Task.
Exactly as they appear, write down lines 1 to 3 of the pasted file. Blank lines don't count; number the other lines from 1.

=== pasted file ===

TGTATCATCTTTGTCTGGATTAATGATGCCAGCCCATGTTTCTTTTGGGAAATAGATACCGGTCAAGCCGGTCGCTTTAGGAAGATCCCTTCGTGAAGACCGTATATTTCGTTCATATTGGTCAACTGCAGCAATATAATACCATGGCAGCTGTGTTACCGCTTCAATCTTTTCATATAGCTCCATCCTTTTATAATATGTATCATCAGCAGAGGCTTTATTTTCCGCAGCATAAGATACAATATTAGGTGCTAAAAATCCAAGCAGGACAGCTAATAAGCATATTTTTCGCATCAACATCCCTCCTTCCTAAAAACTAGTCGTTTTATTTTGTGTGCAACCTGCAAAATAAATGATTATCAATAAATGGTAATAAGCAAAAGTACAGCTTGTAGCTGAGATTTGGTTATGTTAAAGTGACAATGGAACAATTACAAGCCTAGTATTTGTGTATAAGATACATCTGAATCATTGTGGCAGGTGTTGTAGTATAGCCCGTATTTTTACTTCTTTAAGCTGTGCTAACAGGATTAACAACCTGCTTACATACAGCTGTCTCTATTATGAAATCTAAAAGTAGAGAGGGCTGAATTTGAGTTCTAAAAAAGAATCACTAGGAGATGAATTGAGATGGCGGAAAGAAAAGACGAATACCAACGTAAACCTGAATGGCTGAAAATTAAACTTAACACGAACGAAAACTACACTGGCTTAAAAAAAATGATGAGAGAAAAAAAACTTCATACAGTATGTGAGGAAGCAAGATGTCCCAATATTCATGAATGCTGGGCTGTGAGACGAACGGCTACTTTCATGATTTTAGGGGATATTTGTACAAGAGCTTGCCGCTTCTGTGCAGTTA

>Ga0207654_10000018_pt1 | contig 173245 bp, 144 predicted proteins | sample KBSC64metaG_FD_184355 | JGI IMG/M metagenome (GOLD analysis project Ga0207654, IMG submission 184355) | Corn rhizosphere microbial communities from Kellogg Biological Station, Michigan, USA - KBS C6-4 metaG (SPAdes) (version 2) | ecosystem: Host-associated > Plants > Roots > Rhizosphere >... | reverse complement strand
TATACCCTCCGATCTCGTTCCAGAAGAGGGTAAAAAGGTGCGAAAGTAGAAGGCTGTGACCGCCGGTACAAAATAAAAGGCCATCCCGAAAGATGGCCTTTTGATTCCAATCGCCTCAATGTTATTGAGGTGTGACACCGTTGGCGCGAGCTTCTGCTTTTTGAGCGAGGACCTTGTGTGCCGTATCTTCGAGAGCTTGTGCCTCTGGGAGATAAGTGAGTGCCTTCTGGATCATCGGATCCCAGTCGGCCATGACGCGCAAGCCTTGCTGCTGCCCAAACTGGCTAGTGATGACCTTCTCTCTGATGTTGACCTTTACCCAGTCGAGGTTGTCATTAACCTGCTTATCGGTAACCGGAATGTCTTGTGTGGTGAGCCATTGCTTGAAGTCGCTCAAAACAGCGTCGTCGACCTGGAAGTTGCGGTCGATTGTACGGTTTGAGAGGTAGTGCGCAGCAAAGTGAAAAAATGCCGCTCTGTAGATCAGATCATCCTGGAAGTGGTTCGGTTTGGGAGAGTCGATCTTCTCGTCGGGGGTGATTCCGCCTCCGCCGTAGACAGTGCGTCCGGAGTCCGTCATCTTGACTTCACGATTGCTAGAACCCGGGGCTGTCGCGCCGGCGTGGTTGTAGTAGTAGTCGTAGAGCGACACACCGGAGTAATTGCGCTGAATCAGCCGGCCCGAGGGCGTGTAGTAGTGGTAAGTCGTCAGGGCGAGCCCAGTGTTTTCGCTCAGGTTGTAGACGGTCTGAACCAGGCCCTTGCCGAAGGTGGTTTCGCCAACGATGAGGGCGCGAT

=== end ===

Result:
TGTATCATCTTTGTCTGGATTAATGATGCCAGCCCATGTTTCTTTTGGGAAATAGATACCGGTCAAGCCGGTCGCTTTAGGAAGATCCCTTCGTGAAGACCGTATATTTCGTTCATATTGGTCAACTGCAGCAATATAATACCATGGCAGCTGTGTTACCGCTTCAATCTTTTCATATAGCTCCATCCTTTTATAATATGTATCATCAGCAGAGGCTTTATTTTCCGCAGCATAAGATACAATATTAGGTGCTAAAAATCCAAGCAGGACAGCTAATAAGCATATTTTTCGCATCAACATCCCTCCTTCCTAAAAACTAGTCGTTTTATTTTGTGTGCAACCTGCAAAATAAATGATTATCAATAAATGGTAATAAGCAAAAGTACAGCTTGTAGCTGAGATTTGGTTATGTTAAAGTGACAATGGAACAATTACAAGCCTAGTATTTGTGTATAAGATACATCTGAATCATTGTGGCAGGTGTTGTAGTATAGCCCGTATTTTTACTTCTTTAAGCTGTGCTAACAGGATTAACAACCTGCTTACATACAGCTGTCTCTATTATGAAATCTAAAAGTAGAGAGGGCTGAATTTGAGTTCTAAAAAAGAATCACTAGGAGATGAATTGAGATGGCGGAAAGAAAAGACGAATACCAACGTAAACCTGAATGGCTGAAAATTAAACTTAACACGAACGAAAACTACACTGGCTTAAAAAAAATGATGAGAGAAAAAAAACTTCATACAGTATGTGAGGAAGCAAGATGTCCCAATATTCATGAATGCTGGGCTGTGAGACGAACGGCTACTTTCATGATTTTAGGGGATATTTGTACAAGAGCTTGCCGCTTCTGTGCAGTTA

>Ga0207654_10000018_pt1 | contig 173245 bp, 144 predicted proteins | sample KBSC64metaG_FD_184355 | JGI IMG/M metagenome (GOLD analysis project Ga0207654, IMG submission 184355) | Corn rhizosphere microbial communities from Kellogg Biological Station, Michigan, USA - KBS C6-4 metaG (SPAdes) (version 2) | ecosystem: Host-associated > Plants > Roots > Rhizosphere >... | reverse complement strand
TATACCCTCCGATCTCGTTCCAGAAGAGGGTAAAAAGGTGCGAAAGTAGAAGGCTGTGACCGCCGGTACAAAATAAAAGGCCATCCCGAAAGATGGCCTTTTGATTCCAATCGCCTCAATGTTATTGAGGTGTGACACCGTTGGCGCGAGCTTCTGCTTTTTGAGCGAGGACCTTGTGTGCCGTATCTTCGAGAGCTTGTGCCTCTGGGAGATAAGTGAGTGCCTTCTGGATCATCGGATCCCAGTCGGCCATGACGCGCAAGCCTTGCTGCTGCCCAAACTGGCTAGTGATGACCTTCTCTCTGATGTTGACCTTTACCCAGTCGAGGTTGTCATTAACCTGCTTATCGGTAACCGGAATGTCTTGTGTGGTGAGCCATTGCTTGAAGTCGCTCAAAACAGCGTCGTCGACCTGGAAGTTGCGGTCGATTGTACGGTTTGAGAGGTAGTGCGCAGCAAAGTGAAAAAATGCCGCTCTGTAGATCAGATCATCCTGGAAGTGGTTCGGTTTGGGAGAGTCGATCTTCTCGTCGGGGGTGATTCCGCCTCCGCCGTAGACAGTGCGTCCGGAGTCCGTCATCTTGACTTCACGATTGCTAGAACCCGGGGCTGTCGCGCCGGCGTGGTTGTAGTAGTAGTCGTAGAGCGACACACCGGAGTAATTGCGCTGAATCAGCCGGCCCGAGGGCGTGTAGTAGTGGTAAGTCGTCAGGGCGAGCCCAGTGTTTTCGCTCAGGTTGTAGACGGTCTGAACCAGGCCCTTGCCGAAGGTGGTTTCGCCAACGATGAGGGCGCGAT